Commenting on Mind’s analysis of mental health support in secondary schools in England, Kevin Courtney, joint general secretary of the National Education Union, said:  

“These findings confirm what NEU members are telling us about the seriousness of mental health issues for many young people and the urgency of putting wellbeing centre-stage during the whole of the next academic year. There is no quick fix here - we need a holistic approach to education recovery over the coming year because of the strong relationship between mental health and learning. 

"It is concerning that so many young people in England have not been able to access mental health support – whether that is in school or through specialist mental health services.  Boosting access to school counsellors and mental health support must be a priority for Government given the wealth of evidence about the impact of mental health on the ability to properly engage and thrive at school. 

"It is quite obvious to anyone working in education that urgent investment is needed to support children’s mental health now. Demand is growing. The early support hubs being called for by Mind and Young Minds are something the Government should seriously consider in order to address this gap for young people and families. We need more counsellors in secondary schools, with time to support the young people who need it.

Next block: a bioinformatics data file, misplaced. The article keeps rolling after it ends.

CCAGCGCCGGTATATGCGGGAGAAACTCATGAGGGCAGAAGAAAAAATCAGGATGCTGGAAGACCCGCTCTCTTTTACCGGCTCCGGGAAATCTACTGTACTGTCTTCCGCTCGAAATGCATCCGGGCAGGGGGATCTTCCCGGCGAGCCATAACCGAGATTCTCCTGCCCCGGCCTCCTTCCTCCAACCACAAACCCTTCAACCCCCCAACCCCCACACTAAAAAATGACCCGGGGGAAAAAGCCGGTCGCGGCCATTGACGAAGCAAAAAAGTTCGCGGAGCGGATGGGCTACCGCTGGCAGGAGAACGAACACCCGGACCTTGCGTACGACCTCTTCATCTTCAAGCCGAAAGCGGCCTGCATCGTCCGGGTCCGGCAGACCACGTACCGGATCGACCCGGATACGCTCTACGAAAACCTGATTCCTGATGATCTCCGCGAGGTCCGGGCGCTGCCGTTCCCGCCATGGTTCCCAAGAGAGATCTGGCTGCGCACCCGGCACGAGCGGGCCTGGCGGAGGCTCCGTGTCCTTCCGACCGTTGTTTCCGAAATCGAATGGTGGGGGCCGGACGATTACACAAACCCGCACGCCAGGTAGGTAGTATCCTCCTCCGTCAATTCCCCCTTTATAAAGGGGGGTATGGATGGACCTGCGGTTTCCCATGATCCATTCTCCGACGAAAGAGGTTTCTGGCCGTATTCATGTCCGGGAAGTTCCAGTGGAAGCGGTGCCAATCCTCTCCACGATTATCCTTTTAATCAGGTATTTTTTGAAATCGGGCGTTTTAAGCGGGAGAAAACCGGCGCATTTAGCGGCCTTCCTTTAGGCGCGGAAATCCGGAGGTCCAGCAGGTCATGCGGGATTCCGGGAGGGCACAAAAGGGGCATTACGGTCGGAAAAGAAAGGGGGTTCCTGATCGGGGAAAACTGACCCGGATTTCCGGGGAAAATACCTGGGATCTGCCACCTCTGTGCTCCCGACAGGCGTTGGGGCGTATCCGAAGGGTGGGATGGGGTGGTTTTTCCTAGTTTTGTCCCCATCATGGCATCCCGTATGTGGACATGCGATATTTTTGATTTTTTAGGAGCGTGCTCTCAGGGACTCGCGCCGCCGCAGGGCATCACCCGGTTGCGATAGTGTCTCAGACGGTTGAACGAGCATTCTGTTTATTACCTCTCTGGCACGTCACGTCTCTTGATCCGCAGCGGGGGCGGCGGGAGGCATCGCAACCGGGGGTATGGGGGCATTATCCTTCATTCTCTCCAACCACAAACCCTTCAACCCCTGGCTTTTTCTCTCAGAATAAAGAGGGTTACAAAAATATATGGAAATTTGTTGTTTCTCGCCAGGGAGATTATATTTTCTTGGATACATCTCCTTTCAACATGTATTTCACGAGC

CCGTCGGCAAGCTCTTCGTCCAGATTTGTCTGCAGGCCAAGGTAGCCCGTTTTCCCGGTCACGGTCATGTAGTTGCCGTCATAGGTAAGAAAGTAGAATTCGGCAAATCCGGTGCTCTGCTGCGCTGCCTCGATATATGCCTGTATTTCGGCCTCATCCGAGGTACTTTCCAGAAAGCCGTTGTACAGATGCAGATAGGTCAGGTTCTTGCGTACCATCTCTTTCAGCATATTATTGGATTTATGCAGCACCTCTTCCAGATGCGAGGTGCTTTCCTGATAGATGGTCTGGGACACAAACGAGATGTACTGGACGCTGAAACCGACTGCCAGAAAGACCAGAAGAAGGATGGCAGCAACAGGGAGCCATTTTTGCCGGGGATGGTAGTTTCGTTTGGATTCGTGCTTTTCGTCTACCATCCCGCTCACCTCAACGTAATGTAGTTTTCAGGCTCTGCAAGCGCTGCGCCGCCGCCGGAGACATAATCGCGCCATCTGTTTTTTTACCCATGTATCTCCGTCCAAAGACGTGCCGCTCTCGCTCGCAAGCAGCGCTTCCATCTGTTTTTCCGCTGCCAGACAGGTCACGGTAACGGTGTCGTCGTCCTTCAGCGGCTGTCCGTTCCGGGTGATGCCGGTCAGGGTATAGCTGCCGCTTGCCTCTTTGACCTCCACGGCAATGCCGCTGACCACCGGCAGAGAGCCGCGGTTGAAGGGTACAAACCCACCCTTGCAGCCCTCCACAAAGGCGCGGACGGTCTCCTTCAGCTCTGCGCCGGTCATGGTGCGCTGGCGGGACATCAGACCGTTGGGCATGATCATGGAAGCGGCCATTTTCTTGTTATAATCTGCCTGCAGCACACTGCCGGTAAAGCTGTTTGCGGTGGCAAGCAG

"Critically, Government must provide proper leadership and adequate investment for schools in this recovery phase ahead, so schools can address learning gaps and wellbeing and personalise learning in small groups. So far, the Government’s plans for recovery fall far well below the £15bn sum advised by Sir Kevan Collins, the former Education Recovery tsar, as essential to educational and economic recovery. 

"Instead of assessing the investment needed, the Department for Education have chosen to push unhelpful and simplistic messages about school discipline as the panacea to responding to behavioural difficulties. This is not an evidence-led approach and won't help inequality gaps, or outcomes for children and young people with SEND, or reduce the racial disparities in exclusions. 

"We agree with Mind that the prioritisation of academic achievement must not be at be at the expense of inclusion but shifting the culture of our system can only happen through national changes to education policy and to our school accountability systems. Kevan Collins has highlighted the importance of addressing the social and emotional development gap this year.  Failing to adjust the national curriculum after Covid or to create additional time for teachers to take smaller classes will be damaging for many young people."